In many ways, Ace Attorney Investigations: Miles Edgeworth feels more like a retro experience than a step forward for the franchise. It incorporates a few mechanics that, though new to the series, are classics of the adventure genre. Interestingly enough, it’s just the shot in the arm Ace Attorney needs to make it feel fresh again. Players are given more to do, and an organized approach to story and gameplay mean you won’t be left floundering around trying to figure out what to do next. The level of challenge is balanced, and though you’ll have to suspend disbelief when it comes to the game’s characters and situations, cases still rely almost completely on logic. Best of all, this is one meaty package that will give fans a good bang for their buck. If you’re looking for a great “who done it” on the go, Capcom’s got the latest, greatest thing for you right here.
RATING OUT OF 5 RATING DESCRIPTION 4.0 Graphics
From a strictly technical standpoint, the visual aren’t terribly impressive. However, animations are executed wonderfully to convey tons of emotion, and the overall presentation is very polished. 4.4 Control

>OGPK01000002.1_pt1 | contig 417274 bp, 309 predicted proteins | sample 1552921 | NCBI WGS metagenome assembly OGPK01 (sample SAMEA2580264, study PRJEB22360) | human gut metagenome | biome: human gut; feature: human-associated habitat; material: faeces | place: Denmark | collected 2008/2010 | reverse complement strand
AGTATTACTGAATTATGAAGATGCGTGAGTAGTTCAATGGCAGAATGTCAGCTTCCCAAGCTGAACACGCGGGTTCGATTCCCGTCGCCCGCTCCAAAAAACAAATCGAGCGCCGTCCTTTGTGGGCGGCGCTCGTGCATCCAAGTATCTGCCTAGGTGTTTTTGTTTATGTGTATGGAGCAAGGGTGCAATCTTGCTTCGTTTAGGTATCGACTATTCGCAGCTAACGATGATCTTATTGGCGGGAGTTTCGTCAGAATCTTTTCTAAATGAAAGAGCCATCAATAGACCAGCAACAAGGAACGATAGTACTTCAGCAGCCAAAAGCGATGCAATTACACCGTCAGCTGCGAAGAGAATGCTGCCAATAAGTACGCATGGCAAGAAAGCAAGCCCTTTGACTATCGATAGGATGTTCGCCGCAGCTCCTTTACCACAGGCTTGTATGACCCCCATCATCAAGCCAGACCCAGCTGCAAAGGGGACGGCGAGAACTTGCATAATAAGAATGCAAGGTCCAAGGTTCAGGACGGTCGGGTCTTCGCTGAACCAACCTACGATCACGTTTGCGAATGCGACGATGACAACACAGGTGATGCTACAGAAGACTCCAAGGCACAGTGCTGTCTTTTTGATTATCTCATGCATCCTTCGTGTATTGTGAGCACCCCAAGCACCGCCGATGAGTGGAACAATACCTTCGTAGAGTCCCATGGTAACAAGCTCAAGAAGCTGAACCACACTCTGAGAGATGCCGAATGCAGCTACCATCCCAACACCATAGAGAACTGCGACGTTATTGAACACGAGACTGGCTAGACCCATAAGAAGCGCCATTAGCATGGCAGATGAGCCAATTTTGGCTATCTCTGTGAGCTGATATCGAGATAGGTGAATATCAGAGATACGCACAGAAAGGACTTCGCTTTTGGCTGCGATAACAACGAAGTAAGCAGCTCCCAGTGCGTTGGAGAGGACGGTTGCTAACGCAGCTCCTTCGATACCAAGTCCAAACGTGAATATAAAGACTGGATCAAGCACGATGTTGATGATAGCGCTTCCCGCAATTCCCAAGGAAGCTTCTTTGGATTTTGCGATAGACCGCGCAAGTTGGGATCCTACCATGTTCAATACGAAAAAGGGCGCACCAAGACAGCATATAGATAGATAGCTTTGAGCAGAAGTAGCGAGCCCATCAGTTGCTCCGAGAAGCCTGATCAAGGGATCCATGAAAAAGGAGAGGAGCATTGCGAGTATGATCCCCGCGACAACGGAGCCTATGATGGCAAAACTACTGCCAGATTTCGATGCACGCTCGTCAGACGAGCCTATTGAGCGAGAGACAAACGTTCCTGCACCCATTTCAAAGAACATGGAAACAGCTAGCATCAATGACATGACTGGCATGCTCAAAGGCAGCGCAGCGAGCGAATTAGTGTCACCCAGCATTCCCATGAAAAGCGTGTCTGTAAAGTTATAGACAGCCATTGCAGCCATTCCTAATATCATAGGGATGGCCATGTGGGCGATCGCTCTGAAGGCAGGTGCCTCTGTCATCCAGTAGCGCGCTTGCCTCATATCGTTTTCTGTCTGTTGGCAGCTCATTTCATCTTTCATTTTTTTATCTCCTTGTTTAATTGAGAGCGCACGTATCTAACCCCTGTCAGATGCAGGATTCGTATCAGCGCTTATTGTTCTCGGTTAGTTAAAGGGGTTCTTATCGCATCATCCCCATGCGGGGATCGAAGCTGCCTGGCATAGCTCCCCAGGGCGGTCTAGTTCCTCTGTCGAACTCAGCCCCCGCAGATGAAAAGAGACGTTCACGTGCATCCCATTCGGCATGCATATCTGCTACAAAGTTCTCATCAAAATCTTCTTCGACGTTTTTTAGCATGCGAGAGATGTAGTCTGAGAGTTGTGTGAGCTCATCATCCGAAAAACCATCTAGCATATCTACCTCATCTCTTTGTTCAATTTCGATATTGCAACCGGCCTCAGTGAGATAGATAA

Controls are simple, but they work well and feel satisfying. 4.1 Music / Sound FX / Voice Acting
The developers have fine-tuned their use of theatrics quite well over the years, though the instrumentation sounds a bit dated. 4.0
This is a nice, long adventure, one that feels more engaging than past games in the series. Replay, as always with the Ace Attorney games, is quite limited.
4.1 Overall Rating – Great
Not an average. See Rating legend above for a final score breakdown.